A new D.C. memorial wall dedicated to police officers killed in the line of duty is now complete, unveiled in a ceremony full of public officials and law enforcement leaders on Monday.
But as the names of 125 officers were read aloud, a father and son stood up in honor of an officer killed in the early 1900s, and everyone in the audience wanted to know their story.
“Well, I’ve known about my great-grandfather since I was a little kid,” Robert Rinehart said.
Rinehart’s family has proudly been in D.C. for seven generations, and now his family’s loss of police Officer John Jacob Smith in 1904 is publicly being honored. Smith’s name is inscribed on the newly unveiled memorial wall with each officer the department has lost since its creation by President Abraham Lincoln sixteen days after the Battle of Bull Run, on Aug. 6, 1861, according to D.C. police.
Smith was the oldest D.C. officer to die while serving, Rinehart said. At 62-years-old, he was nearing retirement and had what Rinehart called an easy job at that point in his career.
“He was guarding the old Aqueduct Bridge, where the Key Bridges is now. And it was the Fourth of July, 1904, and it was very warm,” Rinehart recalled from stories passed down.
Rinehart’s son, Ben, has taken to researching his great-great-grandfather’s career, even looking up newspaper articles from the “Evening Star” and the “Washington Post” that name him as an officer who worked specific cases at the time and mapping his work throughout the city. He spent a lot of his career patrolling in Shaw.
“There was, some very interesting, interesting situations. Including, he once apprehended a guy from Baltimore who came to Washington to assassinate the president. And he was a deranged fellow, a young man in his 20s … He grabbed him and they arrested him. And that was that and carted him off to I don’t know, somewhere. But it was a very violent city in those days,” Ben Rinehart said.
As the family history goes, Smith joined the force around 1870 and was assigned to the Georgetown precinct, later moving to Georgetown’s T Street.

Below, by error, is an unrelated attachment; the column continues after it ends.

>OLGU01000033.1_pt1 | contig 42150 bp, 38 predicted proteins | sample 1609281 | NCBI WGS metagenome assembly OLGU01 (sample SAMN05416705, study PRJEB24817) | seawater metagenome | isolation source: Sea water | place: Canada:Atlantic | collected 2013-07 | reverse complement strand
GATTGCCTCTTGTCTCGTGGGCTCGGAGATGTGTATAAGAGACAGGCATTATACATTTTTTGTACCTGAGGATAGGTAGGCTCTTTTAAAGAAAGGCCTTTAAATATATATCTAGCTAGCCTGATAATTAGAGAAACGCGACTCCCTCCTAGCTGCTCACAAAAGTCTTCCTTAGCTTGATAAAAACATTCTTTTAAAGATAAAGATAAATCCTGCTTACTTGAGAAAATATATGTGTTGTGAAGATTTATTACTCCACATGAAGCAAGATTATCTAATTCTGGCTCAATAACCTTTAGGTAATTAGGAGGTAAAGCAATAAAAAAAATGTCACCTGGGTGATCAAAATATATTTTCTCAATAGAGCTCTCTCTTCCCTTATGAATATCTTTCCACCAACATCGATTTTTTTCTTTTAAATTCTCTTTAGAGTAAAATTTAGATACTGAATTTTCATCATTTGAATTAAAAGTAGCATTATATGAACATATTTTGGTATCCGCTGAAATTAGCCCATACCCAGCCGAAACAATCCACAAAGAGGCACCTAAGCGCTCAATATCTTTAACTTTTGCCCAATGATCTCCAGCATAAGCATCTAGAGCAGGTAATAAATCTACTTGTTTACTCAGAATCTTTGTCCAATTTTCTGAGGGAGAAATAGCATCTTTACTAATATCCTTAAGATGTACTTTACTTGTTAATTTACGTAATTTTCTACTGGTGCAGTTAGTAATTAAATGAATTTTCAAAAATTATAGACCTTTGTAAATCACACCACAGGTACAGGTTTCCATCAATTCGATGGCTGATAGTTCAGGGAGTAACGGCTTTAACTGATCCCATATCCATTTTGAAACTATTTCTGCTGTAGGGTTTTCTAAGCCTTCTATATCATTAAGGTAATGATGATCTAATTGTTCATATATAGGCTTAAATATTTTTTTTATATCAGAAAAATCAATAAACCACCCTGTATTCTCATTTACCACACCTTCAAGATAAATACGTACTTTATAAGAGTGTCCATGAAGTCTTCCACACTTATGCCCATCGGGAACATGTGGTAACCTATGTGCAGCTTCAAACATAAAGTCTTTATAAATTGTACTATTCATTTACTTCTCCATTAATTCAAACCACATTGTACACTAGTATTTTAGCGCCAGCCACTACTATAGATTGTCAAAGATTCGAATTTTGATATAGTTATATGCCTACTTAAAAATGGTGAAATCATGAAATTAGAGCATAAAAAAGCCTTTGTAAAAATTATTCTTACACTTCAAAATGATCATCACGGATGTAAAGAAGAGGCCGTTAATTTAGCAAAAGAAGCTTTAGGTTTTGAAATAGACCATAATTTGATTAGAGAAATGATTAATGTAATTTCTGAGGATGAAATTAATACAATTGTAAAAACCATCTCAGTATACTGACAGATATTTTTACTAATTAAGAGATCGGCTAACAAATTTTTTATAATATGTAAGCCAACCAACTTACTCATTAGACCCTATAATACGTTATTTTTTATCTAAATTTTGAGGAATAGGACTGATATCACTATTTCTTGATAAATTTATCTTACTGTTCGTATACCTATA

He also served as part of the White House detail, which was a responsibility of D.C. police at that time.
“In fact, we have notes from Mrs. Cleveland, thanking him for giving them a turkey. And also my grandmother used to walk over to N Street and play with Abraham Lincoln’s grandchildren. Robert Lincoln’s house was on N Street,” the elder Rinehart recalled being told.
And on the bridge that fateful Fourth of July night, the men said Officer Smith was trying to get some soldiers from Fort Meyer who were watching the fireworks and being impolite to a group on the bridge to move along.
“And they kept doing it. So he went back and was a bit more insistent. And one of the soldiers pulled a pistol and shot him at point-blank range,” the elder Rinehart said.
Though shot with a wax plug bullet, what we’d now call a blank, the shot caused injury and Smith died at Georgetown Hospital three days later. His killing set up a highly-anticipated trial covered by the press at the time.
“There was a court case — it was a very dramatic court case — about a month later. And it was the U.S. Army with their attorneys against D.C. police with their attorneys. And he was acquitted,” said Ben Rinehart. “They found his revolver. He threw it in the canal. They found it, returned it to him. And totally got off, nothing — no penalty for that at all.”
The new memorial wall and renovated fountain that sits between D.C. Superior Court and D.C. police headquarters were unveiled Monday, May 1. Chief of Police Robert Contee remarked on the importance of a memorial to service members to their family members.
“This memorial is part of our grieving process. It honors those we lost far too soon. It reminds everyone who sees it, how courageous each person on this wall is,” Contee said.
“Each one of these inscribed names represents a lost officer and a story. Some of their lives were lost to gun violence, others to assault or illness. Despite the cause, they will be honored by this memorial fountain and wall for years to come.”
The Rineharts, like other families of fallen D.C. officers, hold their patriarch’s reputation dear and are pleased to see his sacrifice honored at the renovated memorial downtown.
Source: WTOP News